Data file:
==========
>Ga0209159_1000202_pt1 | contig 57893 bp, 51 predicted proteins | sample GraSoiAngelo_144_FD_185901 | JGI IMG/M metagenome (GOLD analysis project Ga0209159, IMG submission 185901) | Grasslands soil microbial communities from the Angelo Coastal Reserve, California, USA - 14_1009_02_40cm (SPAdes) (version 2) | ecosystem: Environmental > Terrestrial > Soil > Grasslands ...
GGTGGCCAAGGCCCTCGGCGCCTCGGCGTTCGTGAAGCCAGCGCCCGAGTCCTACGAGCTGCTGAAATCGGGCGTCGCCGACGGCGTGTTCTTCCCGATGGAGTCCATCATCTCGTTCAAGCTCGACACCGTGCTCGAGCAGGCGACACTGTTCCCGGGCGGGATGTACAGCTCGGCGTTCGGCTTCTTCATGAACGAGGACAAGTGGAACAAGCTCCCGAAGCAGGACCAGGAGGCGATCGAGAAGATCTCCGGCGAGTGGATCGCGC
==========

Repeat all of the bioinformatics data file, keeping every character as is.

>Ga0209159_1000202_pt1 | contig 57893 bp, 51 predicted proteins | sample GraSoiAngelo_144_FD_185901 | JGI IMG/M metagenome (GOLD analysis project Ga0209159, IMG submission 185901) | Grasslands soil microbial communities from the Angelo Coastal Reserve, California, USA - 14_1009_02_40cm (SPAdes) (version 2) | ecosystem: Environmental > Terrestrial > Soil > Grasslands ...
GGTGGCCAAGGCCCTCGGCGCCTCGGCGTTCGTGAAGCCAGCGCCCGAGTCCTACGAGCTGCTGAAATCGGGCGTCGCCGACGGCGTGTTCTTCCCGATGGAGTCCATCATCTCGTTCAAGCTCGACACCGTGCTCGAGCAGGCGACACTGTTCCCGGGCGGGATGTACAGCTCGGCGTTCGGCTTCTTCATGAACGAGGACAAGTGGAACAAGCTCCCGAAGCAGGACCAGGAGGCGATCGAGAAGATCTCCGGCGAGTGGATCGCGC